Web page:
I have read the journal's policy and the authors of this manuscript have the following competing interests: All authors were employed by Novartis when the work was completed, and some have equity interest in Novartis. AH is currently employed by Pfizer.
Current address: Rare Disease Research Unit, Pfizer, Cambridge, Massachusetts, United States of America
Computational approaches have shown promise in contextualizing genes of interest with known molecular interactions. In this work, we evaluate seventeen previously published algorithms based on characteristics of their output and their performance in three tasks: cross validation, prediction of drug targets, and behavior with random input. Our work highlights strengths and weaknesses of each algorithm and results in a recommendation of algorithms best suited for performing different tasks.
In our labs, we aimed to use network algorithms to contextualize hits from functional genomics screens and gene expression studies. In order to understand how to apply these algorithms to our data, we characterized seventeen previously published algorithms based on characteristics of their output and their performance in three tasks: cross validation, prediction of drug targets, and behavior with random input.
This is a
In 2000, Schwikowski et al. demonstrated the utility of the guilt by association principle to assign function of yeast genes by examining the function of neighboring genes in a proteinprotein interaction [
In our labs, we aimed to use these algorithms to contextualize hits from functional genomics screens. The hits from a functional genomic screen represent a list of genes that affect a given cellular phenotype (eg. survival [
While many of these network contextualization algorithms have been developed in academia in the context of specific biological questions [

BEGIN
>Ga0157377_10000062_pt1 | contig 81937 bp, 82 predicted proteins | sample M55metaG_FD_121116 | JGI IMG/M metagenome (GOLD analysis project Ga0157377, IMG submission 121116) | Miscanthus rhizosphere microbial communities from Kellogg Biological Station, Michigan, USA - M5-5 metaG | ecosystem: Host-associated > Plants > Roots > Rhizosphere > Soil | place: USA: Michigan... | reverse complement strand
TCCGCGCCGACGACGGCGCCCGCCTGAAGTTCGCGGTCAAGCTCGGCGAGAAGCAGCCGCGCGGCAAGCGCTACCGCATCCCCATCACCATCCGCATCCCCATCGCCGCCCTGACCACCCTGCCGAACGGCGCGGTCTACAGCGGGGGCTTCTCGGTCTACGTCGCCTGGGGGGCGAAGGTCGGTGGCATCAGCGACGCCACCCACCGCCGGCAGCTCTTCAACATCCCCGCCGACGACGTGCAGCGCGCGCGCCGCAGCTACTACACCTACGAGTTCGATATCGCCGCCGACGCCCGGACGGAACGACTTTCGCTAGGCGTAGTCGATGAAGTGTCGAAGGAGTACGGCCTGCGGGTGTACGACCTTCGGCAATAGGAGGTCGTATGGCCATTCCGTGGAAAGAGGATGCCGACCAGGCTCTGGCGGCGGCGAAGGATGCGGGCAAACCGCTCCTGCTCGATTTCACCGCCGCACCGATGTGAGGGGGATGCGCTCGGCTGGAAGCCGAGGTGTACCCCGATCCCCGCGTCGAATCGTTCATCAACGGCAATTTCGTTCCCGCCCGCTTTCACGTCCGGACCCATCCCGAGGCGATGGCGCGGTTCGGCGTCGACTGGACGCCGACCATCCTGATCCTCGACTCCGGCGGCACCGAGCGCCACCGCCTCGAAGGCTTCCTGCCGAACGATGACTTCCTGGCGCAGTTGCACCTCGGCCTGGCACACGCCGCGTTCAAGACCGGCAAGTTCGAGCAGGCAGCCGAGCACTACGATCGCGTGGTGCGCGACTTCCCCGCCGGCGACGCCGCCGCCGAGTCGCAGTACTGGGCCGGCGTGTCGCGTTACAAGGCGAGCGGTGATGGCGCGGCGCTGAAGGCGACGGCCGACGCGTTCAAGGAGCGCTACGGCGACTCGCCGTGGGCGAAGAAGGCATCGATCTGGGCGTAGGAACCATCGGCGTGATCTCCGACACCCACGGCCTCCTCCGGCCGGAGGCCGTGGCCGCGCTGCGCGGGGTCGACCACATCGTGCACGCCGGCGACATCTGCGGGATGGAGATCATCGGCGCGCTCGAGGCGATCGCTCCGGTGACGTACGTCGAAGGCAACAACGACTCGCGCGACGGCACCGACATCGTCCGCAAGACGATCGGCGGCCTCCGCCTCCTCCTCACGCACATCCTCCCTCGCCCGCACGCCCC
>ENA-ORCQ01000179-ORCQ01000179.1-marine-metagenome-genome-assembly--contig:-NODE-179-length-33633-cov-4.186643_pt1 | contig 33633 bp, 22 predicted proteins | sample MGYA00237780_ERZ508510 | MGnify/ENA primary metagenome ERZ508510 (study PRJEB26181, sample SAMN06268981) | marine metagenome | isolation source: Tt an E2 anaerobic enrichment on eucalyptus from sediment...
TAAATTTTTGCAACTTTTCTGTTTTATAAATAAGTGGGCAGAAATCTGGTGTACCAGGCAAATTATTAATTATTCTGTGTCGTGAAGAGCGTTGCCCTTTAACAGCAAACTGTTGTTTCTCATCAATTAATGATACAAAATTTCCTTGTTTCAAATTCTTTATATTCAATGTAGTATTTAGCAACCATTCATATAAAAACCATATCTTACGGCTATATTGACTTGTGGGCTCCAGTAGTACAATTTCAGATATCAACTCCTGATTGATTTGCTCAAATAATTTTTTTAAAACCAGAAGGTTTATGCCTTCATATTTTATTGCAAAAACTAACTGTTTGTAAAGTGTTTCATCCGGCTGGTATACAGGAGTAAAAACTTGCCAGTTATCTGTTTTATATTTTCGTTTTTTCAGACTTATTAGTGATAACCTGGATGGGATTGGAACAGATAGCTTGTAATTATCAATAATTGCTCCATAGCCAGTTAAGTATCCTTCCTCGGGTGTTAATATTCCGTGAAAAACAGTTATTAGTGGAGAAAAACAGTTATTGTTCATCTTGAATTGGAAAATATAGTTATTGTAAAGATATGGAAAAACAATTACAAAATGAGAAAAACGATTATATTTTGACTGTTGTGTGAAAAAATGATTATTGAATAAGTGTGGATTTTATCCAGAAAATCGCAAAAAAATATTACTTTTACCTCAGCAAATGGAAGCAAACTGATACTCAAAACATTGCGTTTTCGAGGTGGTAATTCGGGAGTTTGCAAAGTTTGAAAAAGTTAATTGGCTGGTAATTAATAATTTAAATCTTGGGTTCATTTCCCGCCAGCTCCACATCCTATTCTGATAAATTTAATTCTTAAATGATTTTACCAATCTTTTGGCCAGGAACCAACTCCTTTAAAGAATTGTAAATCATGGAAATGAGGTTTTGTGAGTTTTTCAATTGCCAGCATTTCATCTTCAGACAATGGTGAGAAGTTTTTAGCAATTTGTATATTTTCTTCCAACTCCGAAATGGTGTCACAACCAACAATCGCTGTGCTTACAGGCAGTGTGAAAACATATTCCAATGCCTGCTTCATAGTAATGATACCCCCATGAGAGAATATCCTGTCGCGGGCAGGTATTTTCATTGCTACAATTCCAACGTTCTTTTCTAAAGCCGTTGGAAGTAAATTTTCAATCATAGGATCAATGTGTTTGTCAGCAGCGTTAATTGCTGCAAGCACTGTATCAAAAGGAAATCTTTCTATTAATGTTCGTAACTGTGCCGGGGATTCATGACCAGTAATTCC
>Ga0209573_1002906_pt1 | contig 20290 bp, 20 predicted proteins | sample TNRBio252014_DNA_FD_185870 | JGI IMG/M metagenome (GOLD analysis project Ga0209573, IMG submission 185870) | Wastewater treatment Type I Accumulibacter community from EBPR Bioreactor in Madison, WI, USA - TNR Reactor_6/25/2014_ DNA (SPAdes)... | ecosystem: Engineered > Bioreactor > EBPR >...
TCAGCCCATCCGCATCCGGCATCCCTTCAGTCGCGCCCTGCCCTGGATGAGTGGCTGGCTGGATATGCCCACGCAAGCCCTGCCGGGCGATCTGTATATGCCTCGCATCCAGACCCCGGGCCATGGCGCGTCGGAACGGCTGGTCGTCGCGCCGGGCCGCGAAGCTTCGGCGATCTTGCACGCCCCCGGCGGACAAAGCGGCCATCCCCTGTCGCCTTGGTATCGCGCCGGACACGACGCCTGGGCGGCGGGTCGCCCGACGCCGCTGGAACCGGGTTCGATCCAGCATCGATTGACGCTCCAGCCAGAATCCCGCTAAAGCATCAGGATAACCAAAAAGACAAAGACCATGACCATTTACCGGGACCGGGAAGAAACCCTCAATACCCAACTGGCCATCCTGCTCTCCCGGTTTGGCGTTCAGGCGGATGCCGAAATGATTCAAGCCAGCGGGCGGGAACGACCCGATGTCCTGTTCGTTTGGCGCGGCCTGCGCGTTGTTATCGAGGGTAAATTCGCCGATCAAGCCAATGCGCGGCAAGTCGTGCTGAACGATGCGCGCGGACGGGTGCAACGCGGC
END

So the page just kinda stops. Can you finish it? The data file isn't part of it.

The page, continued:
This work evaluates the ability of seventeen algorithms to use a proteinprotein interaction (PPI) network to contextualize and extend a list of genes of interest.
The output of algorithms differed depending on algorithm class, with subnetwork ID algorithms returning highly connected subnetworks; node prioritization algorithms returning ranked lists of genes; and causal regulator algorithms returning ranked lists of hypotheses corresponding to a positive or negative effect of a given gene on the observed data. In the case of node prioritization and causal regulator algorithms, we considered the “output nodes” as the top ranked nodes using a rank cutoff equal to the number of input start nodes for each data set. Also, we note that subnetworks could be constructed from the interactions among the most highly ranked genes in the output lists. For illustration purposes for this figure, we have used the list of top 100 hits (based on pvalue) from a CRISPR survival screen in the KBM7 cell line [
In this work, we considered seventeen algorithms (
Algorithm  Category  Network Requirment  Brief Description  Reference 

Random Walk  Node Prioritization  Models path of a random walker starting from nodes of interest and walking to other nodes based on edges in the network  [ 

Network Propagation  Node Prioritization  Random walk based approach controlled for degree of nodes  [ 

ToppNet KM  Node Prioritization  Directed  Random walkbased method with limited number of steps  [